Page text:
August 04, 2014

Should You Take Antibiotics For A Cold?

A study reported in the journal Lancet of 2,547 adults with clinical signs and symptoms of rhinosinusitis (nasal discharge, discomfort in the cheeks and/or face, cough, cold) looked at how many of these patients were prescribed antibiotics after seven days of symptoms.

The basis of the study was the concept that antibiotics are effective against bacterial infections, but not against viral infections.  It was unclear whether the doctors could distinguish the cause of the upper respiratory infections, but still 80% of the patients were given a prescription for antibiotics.

The Centers for Disease Control maintains that "colds, flu, most sore throats and bronchitis are caused by viruses.  Not only will antibiotics not help fight viruses, but, if taken unnecessarily, they can increase the risk of later getting an infection that resists antibiotic treatment."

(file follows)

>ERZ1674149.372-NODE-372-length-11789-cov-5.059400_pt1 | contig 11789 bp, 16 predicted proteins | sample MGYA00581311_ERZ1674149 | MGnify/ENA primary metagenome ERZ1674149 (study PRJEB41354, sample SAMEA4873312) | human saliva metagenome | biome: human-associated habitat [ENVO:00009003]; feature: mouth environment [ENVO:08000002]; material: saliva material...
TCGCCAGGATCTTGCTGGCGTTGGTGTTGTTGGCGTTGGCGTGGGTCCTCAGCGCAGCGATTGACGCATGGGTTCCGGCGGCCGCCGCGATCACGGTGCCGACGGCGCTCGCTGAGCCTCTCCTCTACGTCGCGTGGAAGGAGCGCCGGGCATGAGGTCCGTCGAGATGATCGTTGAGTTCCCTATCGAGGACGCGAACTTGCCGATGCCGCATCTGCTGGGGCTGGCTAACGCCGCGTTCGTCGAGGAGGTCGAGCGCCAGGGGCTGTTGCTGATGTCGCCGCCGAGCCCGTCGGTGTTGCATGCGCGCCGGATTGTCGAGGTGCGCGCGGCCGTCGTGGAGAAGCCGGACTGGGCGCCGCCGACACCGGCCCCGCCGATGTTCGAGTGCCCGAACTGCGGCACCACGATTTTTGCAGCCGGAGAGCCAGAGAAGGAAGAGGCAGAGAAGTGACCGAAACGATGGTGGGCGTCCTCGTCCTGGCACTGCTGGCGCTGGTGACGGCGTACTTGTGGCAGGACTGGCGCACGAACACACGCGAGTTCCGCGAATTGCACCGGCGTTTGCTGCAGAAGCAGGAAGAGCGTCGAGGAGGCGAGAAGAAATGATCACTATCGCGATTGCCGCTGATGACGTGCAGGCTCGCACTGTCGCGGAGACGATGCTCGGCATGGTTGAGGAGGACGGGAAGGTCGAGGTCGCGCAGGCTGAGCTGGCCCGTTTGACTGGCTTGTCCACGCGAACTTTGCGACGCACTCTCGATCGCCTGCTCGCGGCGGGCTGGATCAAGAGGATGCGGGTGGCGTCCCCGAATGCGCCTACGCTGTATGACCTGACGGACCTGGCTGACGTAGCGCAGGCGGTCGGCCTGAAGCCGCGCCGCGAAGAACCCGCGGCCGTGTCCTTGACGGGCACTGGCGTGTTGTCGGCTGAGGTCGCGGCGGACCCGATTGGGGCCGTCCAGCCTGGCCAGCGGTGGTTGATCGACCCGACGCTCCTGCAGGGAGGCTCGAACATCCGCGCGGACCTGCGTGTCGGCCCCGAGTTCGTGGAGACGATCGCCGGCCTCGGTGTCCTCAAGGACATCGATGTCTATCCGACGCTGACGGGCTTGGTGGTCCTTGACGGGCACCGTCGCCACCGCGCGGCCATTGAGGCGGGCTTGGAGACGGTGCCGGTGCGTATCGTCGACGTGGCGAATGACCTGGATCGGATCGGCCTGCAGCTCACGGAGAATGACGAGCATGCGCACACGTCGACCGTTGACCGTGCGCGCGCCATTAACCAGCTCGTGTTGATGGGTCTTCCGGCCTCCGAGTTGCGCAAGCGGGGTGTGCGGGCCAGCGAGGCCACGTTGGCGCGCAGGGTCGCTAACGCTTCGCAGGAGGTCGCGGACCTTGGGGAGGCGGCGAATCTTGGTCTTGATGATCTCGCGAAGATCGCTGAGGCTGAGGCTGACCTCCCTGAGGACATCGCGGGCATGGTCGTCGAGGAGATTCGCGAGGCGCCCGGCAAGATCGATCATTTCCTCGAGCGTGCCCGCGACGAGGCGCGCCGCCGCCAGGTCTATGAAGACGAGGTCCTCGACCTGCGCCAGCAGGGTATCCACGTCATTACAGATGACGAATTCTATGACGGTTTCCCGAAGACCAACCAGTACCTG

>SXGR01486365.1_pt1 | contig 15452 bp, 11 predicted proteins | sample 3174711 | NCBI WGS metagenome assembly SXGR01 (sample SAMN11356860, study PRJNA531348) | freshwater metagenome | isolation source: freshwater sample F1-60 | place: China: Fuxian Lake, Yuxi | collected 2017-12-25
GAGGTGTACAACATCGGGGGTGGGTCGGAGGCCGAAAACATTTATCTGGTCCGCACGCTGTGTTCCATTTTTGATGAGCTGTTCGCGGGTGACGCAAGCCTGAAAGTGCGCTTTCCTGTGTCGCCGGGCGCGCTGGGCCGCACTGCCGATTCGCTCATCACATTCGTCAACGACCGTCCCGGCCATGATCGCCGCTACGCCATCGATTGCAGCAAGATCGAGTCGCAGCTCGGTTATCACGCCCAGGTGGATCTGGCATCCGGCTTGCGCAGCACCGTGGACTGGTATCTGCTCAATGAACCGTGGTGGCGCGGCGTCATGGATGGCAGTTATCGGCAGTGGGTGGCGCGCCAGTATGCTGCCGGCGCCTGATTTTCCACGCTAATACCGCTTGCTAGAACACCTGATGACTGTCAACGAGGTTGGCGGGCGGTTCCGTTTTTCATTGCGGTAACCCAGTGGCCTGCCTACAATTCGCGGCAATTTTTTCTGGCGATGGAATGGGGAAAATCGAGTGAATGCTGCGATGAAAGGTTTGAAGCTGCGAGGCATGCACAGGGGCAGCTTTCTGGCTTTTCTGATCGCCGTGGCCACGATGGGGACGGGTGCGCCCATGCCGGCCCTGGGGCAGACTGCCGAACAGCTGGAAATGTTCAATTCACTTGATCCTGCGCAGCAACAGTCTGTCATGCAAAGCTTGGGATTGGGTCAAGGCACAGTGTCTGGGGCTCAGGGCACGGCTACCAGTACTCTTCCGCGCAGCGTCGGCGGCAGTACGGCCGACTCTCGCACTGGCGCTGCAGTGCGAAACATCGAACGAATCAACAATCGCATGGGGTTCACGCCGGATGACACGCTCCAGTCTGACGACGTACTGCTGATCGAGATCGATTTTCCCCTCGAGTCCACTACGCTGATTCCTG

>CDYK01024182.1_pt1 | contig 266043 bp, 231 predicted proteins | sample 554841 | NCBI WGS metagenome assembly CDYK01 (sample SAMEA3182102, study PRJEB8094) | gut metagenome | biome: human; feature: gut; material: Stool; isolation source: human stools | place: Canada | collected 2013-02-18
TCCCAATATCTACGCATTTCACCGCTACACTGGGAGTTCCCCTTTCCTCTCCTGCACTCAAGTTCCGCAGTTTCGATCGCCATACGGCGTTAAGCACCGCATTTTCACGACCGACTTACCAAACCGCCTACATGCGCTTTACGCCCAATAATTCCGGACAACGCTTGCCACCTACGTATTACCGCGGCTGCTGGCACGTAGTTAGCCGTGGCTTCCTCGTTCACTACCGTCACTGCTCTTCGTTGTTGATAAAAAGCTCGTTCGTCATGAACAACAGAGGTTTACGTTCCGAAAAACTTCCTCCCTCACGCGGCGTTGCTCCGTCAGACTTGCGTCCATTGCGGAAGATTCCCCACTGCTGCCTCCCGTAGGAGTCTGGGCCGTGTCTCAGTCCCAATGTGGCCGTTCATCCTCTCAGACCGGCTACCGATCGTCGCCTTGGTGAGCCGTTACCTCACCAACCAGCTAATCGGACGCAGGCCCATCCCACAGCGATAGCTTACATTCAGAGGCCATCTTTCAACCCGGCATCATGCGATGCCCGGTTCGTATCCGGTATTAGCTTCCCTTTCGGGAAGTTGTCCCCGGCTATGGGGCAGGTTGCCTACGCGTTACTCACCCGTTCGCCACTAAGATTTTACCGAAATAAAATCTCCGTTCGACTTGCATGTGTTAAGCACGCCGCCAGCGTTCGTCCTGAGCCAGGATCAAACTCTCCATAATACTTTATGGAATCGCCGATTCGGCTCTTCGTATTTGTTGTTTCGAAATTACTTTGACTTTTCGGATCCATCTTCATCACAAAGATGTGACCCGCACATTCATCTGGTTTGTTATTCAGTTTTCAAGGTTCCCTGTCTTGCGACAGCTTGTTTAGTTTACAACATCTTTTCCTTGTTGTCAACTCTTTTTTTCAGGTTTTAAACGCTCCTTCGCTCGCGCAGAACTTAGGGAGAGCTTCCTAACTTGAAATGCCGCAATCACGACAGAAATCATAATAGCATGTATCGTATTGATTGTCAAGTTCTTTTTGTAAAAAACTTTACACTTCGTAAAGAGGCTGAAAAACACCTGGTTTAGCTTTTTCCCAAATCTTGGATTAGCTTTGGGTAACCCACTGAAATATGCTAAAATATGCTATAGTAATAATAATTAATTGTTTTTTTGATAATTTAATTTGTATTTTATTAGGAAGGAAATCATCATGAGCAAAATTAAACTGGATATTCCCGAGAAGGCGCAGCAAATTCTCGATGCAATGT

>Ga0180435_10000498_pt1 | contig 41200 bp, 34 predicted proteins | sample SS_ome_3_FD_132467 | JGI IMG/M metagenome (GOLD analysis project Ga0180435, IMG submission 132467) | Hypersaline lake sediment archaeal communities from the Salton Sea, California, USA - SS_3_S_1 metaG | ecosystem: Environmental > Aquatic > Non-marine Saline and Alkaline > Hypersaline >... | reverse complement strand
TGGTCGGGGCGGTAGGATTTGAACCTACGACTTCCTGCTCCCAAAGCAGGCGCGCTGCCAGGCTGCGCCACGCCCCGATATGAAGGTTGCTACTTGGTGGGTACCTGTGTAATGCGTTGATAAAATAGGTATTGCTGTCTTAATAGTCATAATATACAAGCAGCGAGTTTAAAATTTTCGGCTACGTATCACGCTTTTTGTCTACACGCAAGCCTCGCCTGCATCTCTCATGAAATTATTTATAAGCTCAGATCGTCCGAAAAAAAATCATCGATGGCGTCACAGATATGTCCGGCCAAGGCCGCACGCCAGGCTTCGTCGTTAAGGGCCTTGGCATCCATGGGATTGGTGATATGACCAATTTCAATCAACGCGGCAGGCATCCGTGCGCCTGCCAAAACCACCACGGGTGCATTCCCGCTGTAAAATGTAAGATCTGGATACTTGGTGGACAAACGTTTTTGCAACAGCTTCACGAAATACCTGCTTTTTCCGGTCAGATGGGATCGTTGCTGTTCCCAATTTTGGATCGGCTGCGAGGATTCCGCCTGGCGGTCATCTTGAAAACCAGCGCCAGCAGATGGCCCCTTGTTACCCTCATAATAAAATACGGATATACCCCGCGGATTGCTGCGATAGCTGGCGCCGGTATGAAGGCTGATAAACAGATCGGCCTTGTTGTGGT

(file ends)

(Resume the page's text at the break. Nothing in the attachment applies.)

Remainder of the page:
The conclusion of the study was that, in general, adults with upper respiratory tract infections should not be prescribed antibiotics regardless of their symptoms.

Robert G. Tupac, DDS, FACP, Inc.,
Diplomate, American Board of Prosthodontics
(661) 325-1275 |
5060 California Ave., #170, Bakersfield, CA 93309

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